FIRST 'CESAR CHAMPION AWARD' IS PRESENTED
The recently announced CEA's 'CESAR Champion Award' for police officers has had its first recipient.
The winner of the first of the exclusive pin badges is Detective Constable (DC) Chris Piggott who is attached to the National Vehicle Crime Intelligence Service (NaVCIS). Chris had completed over 200 machine checks on the CESAR database to help identify suspected stolen machines.
He was presented with his award by Datatag's Plant Specialist Nick Mayell at a recent multi-agency police stop check in Staffordshire. DC Piggott was delighted to be the first winner of the award and said "I've found the CESAR system to be very helpful in identifying stolen machines, especially where offenders have cloned or altered the identity of a machine. As a quick and simply way to identify a machine at the road side, CESAR cannot be beaten."
Dave Luscombe, CEA's head of special projects, explained the procedure: "Police officers are the power behind the success of the CESAR Scheme and we are keen to reward officers, who engage with CESAR to help the industry fight back against plant and machinery theft. Any officer who completes 10 checks via the Datatag 24 hour contact centre will be awarded one of these exclusive badges and be able to say that they are a CESAR Champion."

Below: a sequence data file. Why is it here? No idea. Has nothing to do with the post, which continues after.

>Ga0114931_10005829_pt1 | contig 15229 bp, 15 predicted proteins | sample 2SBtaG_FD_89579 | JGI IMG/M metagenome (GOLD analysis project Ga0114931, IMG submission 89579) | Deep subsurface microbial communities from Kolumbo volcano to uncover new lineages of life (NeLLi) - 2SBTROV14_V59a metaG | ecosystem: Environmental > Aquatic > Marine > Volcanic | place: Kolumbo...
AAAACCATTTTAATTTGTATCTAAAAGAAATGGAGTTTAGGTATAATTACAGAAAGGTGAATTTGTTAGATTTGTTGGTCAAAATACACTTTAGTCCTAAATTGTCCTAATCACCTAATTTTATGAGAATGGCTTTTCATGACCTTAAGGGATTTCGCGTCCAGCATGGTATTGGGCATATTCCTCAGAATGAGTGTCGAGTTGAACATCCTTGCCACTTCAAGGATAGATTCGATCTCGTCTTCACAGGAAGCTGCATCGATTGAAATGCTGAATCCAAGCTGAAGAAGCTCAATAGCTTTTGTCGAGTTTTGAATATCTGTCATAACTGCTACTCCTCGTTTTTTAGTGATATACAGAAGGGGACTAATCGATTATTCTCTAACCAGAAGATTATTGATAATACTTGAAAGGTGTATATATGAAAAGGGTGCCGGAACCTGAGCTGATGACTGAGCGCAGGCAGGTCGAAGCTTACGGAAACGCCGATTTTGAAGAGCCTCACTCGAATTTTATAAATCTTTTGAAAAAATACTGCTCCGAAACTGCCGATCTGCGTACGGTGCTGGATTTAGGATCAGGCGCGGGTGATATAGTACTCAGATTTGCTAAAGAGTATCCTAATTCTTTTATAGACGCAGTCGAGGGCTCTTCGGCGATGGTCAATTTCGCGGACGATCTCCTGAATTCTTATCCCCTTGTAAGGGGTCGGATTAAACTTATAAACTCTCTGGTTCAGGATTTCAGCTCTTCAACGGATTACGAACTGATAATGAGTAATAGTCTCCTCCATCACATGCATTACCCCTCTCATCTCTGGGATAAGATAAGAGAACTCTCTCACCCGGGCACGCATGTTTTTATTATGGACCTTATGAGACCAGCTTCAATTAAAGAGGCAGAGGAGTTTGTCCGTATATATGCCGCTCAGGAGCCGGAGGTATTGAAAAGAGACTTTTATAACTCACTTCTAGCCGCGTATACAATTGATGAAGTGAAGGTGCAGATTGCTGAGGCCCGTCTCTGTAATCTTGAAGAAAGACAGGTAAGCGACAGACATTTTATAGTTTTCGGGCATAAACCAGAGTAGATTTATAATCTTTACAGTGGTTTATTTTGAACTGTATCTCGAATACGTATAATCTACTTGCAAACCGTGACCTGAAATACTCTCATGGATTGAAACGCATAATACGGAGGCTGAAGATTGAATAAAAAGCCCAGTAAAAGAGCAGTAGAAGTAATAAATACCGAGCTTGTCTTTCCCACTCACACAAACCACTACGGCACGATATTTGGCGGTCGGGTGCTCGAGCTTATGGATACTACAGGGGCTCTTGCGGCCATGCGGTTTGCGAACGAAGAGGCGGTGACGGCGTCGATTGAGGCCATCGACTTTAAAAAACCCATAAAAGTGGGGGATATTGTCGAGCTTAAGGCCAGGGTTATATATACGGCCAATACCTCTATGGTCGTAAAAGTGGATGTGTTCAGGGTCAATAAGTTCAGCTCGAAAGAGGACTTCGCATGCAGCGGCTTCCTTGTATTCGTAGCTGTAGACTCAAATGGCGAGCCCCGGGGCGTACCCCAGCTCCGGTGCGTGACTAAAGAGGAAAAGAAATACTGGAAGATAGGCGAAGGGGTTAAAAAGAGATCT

The CEA, who co-owns the CITS initiative CESAR (the Construction & Agricultural Equipment Security and Registration) Scheme, earlier this year launched their CESAR Champion initiative. This was to recognise the efforts of any police officer who uses the CESAR system to identify a stolen piece of machinery. To encourage more officers to engage with the CESAR Security Scheme, the award is now being given to any officer who completes 10 checks on agricultural or construction machines or All-terrain Vehicles (ATVs) protected with the security system.
The CESAR Scheme, which is powered by Datatag technology, is a multi-layered system that includes tamper-evident warning and registration plates, RFID transponders, a microdot identification system comprising between 500 and 1,000 microdots which are scattered around the machine, and forensic DNA. Once fitted, these technologies are almost impossible to remove, and when the machine is registered on Datatag’s secure database, these unique details are accessible to the police 24/7, enabling them to identify any machine at the roadside. The CESAR website also has a ‘hot button’ to instantly report stolen machinery.